In Champions, Marcus is a recently fired minor league basketball assistant coach who, following his humiliating firing, gets into a car accident while under the influence. Marcus is sentenced to community service, coaching a team ofadults basketball players with intellectual disabilities at the local community center. While coaching The Friends, Marcus becomes a better coach, willing to listen and connect with his players.
The Friends, on an unexpected winning streak with Marcus, could go further than ever before straight to the Special Olympics championships. Champions is directed by Bobby Farrelly and written by Mark Rizzo. Champions stars Woody Harrelson, Katlin Olson, Ernie Hudson, Cheech Marin, and Matt Cook.
Screen Rant spoke with Cheech Marin about Champions. He discusses his character, Julio, and collaborating with Harrelson. Marin also reveals what drew him to Champions and why comedy can be the perfect way to tell these stories.
Cheech Marin On Champions
Screen Rant: Cheech, what an amazing film, man. This film is hilarious, inspirational, and full of heart. Can you talk to me a little bit about your character, Julio?
Cheech Marin: Julio runs the gym, the community center in which all the action occurs and all the basketball games are played. The part you don’t see in the movie, or it is not explained in the movie, but the judge that sentences Woody to this gym, is my niece. So it’s all a family affair. That’s old backstory. You don’t need to know that.
Now, I love your dynamic working with Woody. Can you talk to me about working with him and building the chemistry with Woody for Champions?
Cheech Marin: We worked together before. We did a play together in San Francisco. A big Sam Shepherd play called The Late Henry Moss. So we were very, very tight from that, and so we knew each other’s rhythm. So when we got on the set for Champions, we knew what key to play in.
That’s amazing. Now, what drew you to this project?
Cheech Marin: Well, who wouldn’t want to be in Winnipeg in winter? The script was great and I liked it. I knew Woody, so that was going to be fun. But the script was great. But it gained in stature every day as I realized what actually was unfolding and the ability of everybody to play that was really the most amazing thing.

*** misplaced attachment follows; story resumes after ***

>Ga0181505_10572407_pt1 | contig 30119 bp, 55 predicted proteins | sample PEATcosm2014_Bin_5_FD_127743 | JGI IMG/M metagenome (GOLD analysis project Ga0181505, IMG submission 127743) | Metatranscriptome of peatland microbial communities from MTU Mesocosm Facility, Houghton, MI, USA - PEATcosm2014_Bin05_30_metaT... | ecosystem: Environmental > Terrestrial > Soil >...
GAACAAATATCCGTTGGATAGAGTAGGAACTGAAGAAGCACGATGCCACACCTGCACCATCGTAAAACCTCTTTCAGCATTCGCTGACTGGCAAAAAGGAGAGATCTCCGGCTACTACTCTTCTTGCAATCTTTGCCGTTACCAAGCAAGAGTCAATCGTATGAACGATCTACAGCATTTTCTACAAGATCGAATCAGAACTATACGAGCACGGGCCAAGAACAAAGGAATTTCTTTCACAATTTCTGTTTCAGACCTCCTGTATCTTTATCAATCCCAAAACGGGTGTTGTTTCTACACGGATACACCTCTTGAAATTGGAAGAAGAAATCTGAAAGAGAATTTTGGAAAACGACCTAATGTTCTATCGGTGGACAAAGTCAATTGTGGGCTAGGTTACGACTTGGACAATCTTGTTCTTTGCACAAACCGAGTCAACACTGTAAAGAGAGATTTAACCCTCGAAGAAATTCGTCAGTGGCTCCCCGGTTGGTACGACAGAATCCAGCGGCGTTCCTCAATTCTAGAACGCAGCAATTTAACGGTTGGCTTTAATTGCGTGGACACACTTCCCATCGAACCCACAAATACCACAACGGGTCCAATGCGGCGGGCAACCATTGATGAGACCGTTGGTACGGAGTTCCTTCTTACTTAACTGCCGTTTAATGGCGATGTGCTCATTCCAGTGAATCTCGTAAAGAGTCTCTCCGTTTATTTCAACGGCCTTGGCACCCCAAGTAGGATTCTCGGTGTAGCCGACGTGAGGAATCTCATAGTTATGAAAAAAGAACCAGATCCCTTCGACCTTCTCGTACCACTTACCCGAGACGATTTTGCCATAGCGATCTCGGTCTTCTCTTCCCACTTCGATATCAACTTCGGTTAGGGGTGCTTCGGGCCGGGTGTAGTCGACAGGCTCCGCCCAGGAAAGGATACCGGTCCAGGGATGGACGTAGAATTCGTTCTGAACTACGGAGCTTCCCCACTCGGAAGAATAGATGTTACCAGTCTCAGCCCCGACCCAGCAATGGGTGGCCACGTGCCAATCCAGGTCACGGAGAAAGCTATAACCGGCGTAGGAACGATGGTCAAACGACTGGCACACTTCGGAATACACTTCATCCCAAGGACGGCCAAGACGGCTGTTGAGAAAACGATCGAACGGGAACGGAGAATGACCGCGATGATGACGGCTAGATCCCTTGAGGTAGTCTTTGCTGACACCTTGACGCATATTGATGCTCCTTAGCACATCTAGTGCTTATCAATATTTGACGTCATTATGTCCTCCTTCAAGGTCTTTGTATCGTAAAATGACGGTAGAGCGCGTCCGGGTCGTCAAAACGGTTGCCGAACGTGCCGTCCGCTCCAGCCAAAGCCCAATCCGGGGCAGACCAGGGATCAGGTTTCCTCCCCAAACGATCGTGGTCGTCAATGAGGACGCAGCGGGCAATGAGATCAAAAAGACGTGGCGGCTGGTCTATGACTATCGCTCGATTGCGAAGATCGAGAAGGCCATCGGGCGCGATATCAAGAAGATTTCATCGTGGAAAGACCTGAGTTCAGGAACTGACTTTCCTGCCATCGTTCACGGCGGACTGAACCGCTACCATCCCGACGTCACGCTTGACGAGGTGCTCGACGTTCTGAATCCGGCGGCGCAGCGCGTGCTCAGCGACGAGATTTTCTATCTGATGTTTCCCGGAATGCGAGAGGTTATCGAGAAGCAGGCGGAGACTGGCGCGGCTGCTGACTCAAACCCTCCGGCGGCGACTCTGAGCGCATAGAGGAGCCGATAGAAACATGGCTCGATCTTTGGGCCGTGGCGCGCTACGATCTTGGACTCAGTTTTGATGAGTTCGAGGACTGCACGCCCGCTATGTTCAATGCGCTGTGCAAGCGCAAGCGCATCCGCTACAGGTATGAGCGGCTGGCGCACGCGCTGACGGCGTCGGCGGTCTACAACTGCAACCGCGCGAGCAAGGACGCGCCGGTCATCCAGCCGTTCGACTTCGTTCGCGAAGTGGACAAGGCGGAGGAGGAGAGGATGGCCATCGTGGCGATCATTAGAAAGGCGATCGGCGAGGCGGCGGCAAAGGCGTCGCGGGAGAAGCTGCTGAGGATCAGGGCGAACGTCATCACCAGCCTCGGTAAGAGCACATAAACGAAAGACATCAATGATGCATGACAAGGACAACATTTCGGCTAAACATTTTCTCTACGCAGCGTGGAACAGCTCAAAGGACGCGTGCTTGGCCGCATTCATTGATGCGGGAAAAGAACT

Yeah, absolutely because I love that through comedy you can tell stories like this filled with fun and joy. Can you talk to me about why comedy is so important, telling these stories with representation now more than ever?
Cheech Marin: Well, a sense of humor aids you in any situation, and it’s a way to relieve pressure or understand or put anybody at ease. I think that was my relationship with the kids. They knew me well enough that they knew that I had their best interests at heart. And so anything I said funny, they took it as being funny. They didn’t take it personally, and so that was a really great joy to work in that situation because a lot of these disabled kids want to just be treated normal. So you work to make them feel normal.
I think Bobby did a fantastic job directing this film. Can you talk about collaborating with Bobby and what his directing style added to the Champions?
Cheech Marin: Well, he is a very individual director. You don’t know if he is gruff, or he’s funny. He likes it when you stand your ground, he’ll still try to, if he has a different opinion, he’ll try to sway you over. But if you have an opinion, and you want to do it, “Okay, let’s go,” because he is real. It was really interesting working with him and his way with, especially with the basketball players. It was really wonderful to watch that.
Minor league basketball coach Marcus is fired, humiliated, and in trouble with the law. He is given court ordered community service, coaching a team of players with intellectual disabilities at the local community center. While coaching “The Friends” he learns how to be a better coach, better person, and discovers that working together this team could go further than anyone believed.
Check out our interview with Champions director Bobby Farrelly.
Next: Woody Harrelson’s Best Movies, Ranked